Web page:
02/12/2015, 00.00
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China's first lawsuit for environmental damage goes to court

A lawsuit has been filed in Fujian against four mining executives accused of clearing a mountaintop to extract granite. Amended anti-pollution legislation now allows NGOs to file complaints in favour of the environment. Activists are satisfied but several problems remain, first of all, how to determine which complaints can be accepted and which should be rejected.

Beijing (AsiaNews) - A court in Fujian, a province in southern China, is prepared to hear a case against four Chinese mining executives accused of destroying a stretch of forest.

This is shaping up to be a major test case for China's strengthened environmental law and an indicator of the ability of environmental groups to make companies more accountable for their actions. At the same time, environmental activists, who acted within a new environmental law, have sparked a public debate.

The company in question has been accused of clearing hectares of forest to extract granite, and its trial is considered a test case because of the new anti-pollution regulations, much touted by the authorities.

Under the 2013 environmental protection legislation, the government can impose the death penalty in the most serious cases. However, in its original version, only the All-China Environment Federation, a body controlled by the Ministry of Environmental Protection, could file complaints.

Following amendments that came into effect on 1 January 2015, upheld by the Constitutional Court, such a restriction was removed, allowing environmentalists to sue polluters. In the Fujian case, two NGOs, the Friends of Nature and the Fujian Green Home, are the plaintiffs.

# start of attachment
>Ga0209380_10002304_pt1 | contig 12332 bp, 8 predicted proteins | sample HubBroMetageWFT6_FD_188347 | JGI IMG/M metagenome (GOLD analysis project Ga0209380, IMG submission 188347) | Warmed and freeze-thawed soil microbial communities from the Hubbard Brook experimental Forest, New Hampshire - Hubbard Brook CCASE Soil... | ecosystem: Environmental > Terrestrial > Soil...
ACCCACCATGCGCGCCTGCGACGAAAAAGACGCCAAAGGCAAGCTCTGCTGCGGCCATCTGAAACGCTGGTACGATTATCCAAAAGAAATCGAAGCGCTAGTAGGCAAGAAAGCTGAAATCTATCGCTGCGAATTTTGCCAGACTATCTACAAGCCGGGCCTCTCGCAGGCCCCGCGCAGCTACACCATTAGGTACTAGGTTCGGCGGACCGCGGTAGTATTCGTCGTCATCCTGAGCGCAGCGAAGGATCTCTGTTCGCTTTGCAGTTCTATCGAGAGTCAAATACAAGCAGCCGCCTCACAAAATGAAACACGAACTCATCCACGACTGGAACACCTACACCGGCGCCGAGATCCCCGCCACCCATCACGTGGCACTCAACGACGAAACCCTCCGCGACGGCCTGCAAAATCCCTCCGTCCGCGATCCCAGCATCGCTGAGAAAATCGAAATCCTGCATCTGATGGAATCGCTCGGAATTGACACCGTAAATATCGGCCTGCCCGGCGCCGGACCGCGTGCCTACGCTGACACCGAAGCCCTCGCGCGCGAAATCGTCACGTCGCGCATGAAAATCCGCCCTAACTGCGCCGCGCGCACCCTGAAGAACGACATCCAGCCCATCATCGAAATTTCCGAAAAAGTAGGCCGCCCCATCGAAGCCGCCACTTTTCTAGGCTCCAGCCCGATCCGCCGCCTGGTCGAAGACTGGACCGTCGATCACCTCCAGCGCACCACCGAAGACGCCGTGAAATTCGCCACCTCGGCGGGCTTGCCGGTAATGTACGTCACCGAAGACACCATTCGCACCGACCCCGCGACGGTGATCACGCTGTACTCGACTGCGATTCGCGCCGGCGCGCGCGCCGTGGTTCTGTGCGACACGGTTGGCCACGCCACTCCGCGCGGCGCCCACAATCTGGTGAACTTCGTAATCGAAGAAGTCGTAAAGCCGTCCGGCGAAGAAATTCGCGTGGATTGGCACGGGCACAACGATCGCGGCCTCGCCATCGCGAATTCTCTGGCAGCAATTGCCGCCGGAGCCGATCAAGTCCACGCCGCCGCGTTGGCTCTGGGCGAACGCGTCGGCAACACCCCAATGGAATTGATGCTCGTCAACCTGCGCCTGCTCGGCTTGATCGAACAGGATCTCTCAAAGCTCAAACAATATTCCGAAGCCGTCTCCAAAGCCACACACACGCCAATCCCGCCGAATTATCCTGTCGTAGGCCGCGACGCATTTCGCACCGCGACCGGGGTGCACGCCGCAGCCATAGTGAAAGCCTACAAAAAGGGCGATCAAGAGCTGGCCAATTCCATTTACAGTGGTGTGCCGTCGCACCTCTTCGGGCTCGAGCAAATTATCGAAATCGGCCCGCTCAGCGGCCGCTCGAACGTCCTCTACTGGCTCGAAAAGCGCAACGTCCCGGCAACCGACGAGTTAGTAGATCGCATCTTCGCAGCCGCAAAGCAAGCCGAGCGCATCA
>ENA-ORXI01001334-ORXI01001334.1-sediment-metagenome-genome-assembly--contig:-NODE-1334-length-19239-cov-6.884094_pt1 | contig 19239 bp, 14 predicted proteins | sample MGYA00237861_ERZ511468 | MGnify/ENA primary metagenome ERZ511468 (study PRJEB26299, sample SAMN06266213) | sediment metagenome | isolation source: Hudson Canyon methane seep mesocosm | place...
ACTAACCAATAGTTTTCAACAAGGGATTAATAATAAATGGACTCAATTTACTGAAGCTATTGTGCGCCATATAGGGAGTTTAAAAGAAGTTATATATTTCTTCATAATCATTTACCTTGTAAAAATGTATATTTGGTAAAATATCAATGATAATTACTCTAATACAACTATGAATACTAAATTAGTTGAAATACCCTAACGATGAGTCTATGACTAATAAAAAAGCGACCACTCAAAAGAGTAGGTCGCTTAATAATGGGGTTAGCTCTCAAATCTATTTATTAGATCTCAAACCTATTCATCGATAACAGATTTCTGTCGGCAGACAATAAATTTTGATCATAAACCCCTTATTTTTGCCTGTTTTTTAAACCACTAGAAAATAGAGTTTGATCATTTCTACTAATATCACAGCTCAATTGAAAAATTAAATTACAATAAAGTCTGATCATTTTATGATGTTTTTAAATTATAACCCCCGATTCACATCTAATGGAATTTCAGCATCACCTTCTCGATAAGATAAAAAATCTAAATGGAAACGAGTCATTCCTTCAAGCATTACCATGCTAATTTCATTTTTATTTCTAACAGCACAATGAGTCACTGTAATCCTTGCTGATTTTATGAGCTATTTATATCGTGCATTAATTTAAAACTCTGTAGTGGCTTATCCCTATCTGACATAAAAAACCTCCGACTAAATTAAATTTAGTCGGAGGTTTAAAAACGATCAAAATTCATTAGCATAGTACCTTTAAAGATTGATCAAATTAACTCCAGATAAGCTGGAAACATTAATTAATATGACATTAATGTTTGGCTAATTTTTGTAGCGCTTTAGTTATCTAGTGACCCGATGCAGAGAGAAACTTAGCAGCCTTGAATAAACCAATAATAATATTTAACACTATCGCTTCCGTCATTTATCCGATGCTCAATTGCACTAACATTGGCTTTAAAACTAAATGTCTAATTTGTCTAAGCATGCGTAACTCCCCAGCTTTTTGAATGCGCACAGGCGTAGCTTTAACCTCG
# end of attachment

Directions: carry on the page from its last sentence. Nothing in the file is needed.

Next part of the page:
According to some analysts, this is due to the fact that since June 2013 (when the new law came into effect), no environmental investigations have been undertaken. Hence, worried by growing environmental protests, the government was forced to be more forthcoming.

Liu Xiang, a lawyer for the plaintiffs, said he expected the Hulu Mountain lawsuit to be heard. The case involves miners who had the mountaintop cleared to extract granite without a license and without consideration for any impact on the environment or farmland.

The plaintiffs, who sued the executives under amendments to the environmental protection law that took effect on 1 January, are demanding they fund restoration of the forest to its natural state.

Three of the mining executives were jailed last year for between 14 and 18 months after being convicted of illegally occupying agricultural land. Little is known of the fourth.

The All-China Environment Federation has welcomed the investigation. "We have a good starting point now. I can use (this law) as a tool to exercise my right of oversight," said Ma Yong, Federation's deputy director.

However, not everyone shares such optimism. "The fundamental problem is how to make the courts stop being selective about what cases they accept," said Ma Jun, director of the Institute of Public and Environmental Affairs, a NGO. "In terms of using the judiciary to solve China's environmental problems, we still have a long way to go."

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